Back in 2008 USA Today critic Deirdre Donahue wrote that Morning reads like something "Oliver Stone wrote and Quentin Tarantino directed". The novel is full of parallel story lines that mainly follow these central characters: a homeless man, an Oscar winning actor, a young Hispanic woman with unusually large thighs and a young couple from Ohio. But there's more, more characters, fun facts, not so fun facts, descriptions, lists, etc... If this was musical album it would be a box set.
In his first official novel Frey shows up and throws up. Once you weed through some of the filler you're left with one hell of a novel/fictional history lesson of Los Angeles.
It took me a little while to get into this one, but eventually it hooked me. I've never seen the Carrie film and television adaptations; however, now I'm curious to see how they match-up with the book.
I listened to Choke during a road trip to Nebraska and it stuck with me for days afterwards. Our protagonist, Victor Mancini, is a sex addicted med-school dropout turned con-artist with a heart of gold. This is one of those stories where it's hard not to root for the bad guy. Choke is a profoundly dark comedy with a slightly odd/slightly humorous twist. It begs the question, "what would Jesus not do?"
Klosterman is the king of pop (culture). He's the Jerry Seinfield of authors; funny, witty, and knows a lot about nothing. Yet, he makes any room smarter as soon as he walks through the door. Klosterman is the only writer I know who can write intriguingly about the drools of pop culture- i.e. trashy reality television, 80's hair bands, women falling from the sky, etc... and still make it sound vitally important.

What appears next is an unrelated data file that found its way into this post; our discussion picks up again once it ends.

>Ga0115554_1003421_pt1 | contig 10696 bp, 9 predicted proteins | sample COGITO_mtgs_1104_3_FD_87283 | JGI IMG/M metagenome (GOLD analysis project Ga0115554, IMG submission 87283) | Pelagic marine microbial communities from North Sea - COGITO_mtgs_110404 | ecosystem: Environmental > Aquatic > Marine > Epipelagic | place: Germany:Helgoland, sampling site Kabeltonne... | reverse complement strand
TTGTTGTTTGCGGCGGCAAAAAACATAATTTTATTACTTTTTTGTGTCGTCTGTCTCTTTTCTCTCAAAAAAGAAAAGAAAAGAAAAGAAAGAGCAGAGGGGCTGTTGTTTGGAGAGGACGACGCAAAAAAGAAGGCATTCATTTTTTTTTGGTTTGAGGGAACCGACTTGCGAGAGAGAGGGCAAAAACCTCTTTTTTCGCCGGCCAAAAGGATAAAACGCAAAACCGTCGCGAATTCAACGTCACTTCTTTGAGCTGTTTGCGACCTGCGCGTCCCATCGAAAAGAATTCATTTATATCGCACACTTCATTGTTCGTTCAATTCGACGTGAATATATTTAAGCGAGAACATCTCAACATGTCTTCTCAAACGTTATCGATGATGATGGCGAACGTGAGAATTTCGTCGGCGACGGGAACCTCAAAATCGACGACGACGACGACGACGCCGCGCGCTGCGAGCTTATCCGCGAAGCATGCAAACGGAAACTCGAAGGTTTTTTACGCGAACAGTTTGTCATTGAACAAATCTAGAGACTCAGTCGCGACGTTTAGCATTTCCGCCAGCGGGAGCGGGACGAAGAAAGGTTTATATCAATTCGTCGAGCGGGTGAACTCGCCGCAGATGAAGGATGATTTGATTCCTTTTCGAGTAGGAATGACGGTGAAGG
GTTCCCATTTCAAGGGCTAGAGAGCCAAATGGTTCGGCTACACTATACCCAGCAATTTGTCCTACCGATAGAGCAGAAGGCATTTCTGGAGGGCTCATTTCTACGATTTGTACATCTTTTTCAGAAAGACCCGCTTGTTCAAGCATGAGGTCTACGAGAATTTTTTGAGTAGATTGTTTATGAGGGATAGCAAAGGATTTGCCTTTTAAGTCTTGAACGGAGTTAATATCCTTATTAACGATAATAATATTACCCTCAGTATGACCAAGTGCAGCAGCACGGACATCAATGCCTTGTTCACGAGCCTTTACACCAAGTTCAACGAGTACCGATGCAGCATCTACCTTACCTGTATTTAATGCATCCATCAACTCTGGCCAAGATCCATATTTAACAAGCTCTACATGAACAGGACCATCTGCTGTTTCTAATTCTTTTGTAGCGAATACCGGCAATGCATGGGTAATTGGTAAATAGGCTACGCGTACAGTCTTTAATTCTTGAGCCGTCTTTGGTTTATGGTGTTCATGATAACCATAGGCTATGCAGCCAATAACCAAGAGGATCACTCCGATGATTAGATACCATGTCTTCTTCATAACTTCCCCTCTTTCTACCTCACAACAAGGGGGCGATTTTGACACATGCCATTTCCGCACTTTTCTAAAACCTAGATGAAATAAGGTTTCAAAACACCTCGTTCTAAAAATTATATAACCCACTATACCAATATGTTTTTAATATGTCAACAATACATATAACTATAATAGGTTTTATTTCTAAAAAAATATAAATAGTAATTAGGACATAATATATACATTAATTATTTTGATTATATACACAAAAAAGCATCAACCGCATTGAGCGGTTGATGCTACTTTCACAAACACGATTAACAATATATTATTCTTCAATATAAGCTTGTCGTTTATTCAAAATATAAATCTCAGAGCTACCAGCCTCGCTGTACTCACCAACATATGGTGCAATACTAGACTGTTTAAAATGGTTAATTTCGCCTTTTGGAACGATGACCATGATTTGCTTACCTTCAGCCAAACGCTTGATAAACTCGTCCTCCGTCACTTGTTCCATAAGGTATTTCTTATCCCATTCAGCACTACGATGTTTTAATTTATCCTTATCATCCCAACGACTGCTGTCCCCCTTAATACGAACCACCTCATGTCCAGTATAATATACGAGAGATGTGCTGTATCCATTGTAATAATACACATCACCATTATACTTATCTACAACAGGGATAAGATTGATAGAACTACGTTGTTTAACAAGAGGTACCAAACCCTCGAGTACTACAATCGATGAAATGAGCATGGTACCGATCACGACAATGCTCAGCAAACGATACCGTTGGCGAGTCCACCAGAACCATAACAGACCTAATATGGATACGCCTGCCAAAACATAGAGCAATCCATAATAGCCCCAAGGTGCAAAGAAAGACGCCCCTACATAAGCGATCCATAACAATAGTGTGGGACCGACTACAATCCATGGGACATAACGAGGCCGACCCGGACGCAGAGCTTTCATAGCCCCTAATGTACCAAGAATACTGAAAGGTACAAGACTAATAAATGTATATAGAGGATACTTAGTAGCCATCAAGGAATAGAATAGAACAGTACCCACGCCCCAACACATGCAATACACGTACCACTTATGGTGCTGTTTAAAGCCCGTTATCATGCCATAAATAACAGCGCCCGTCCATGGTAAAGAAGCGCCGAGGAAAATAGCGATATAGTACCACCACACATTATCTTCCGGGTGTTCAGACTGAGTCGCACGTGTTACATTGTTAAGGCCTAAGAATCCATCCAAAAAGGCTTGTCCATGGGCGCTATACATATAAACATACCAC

This story holds a lot of meaning; however, it's a tough read despite a few flashes of brilliance. Tolstoy has a way of drawing me into the darkness (which I like), but this one was a very slow starter.
This is my first foray into Philip Roth's writing and I sense that this novel wasn't an ideal introduction for a Philip Roth newbie. Yet the subject matter of lust and longing was right up my alley.
There are no words to describe the magnetic pull of a sexual creature like Consuela and Roth does a good job of (purposely) objectifying her and exposing the idiosyncrasies of his main character, David Kepesh.
I would've liked to have known more about the Carolyn character, but as in real life, certain people come into our lives and disappear without closure. The ending is a little uneven but overall this was a decent read and I wouldn't be opposed to reading more Roth in he future.
"Eye of Water" is an award winning collection of poems about coming of age, coming alive and allowing life to pass through us like water; ultimately molding us into who we become. The more these poems marinate in my mind the more impressed I am by their depth, reflection and maturity.
I liked "Eye of Water" from the start, but I also felt like something was missing... That was until I read a poem titled "In My Hand" about 1/3 of the way through the book. It jumped off the page and demanded I read it again and again. The author's observation and meditation of seemingly small details felt almost spiritual as they resonated within my imagination.
My favorite poems in this collection include: "Tree House", "Marlboros at Dusk" and "Magdalene Speaks".